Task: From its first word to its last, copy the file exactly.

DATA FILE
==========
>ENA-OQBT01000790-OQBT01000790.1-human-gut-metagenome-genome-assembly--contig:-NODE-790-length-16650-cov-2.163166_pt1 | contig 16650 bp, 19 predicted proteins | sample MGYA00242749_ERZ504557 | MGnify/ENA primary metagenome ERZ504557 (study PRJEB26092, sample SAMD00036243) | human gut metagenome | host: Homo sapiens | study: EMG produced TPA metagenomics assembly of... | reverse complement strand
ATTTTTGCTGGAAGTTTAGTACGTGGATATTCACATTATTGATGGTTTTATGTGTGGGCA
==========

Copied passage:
>ENA-OQBT01000790-OQBT01000790.1-human-gut-metagenome-genome-assembly--contig:-NODE-790-length-16650-cov-2.163166_pt1 | contig 16650 bp, 19 predicted proteins | sample MGYA00242749_ERZ504557 | MGnify/ENA primary metagenome ERZ504557 (study PRJEB26092, sample SAMD00036243) | human gut metagenome | host: Homo sapiens | study: EMG produced TPA metagenomics assembly of... | reverse complement strand
ATTTTTGCTGGAAGTTTAGTACGTGGATATTCACATTATTGATGGTTTTATGTGTGGGCA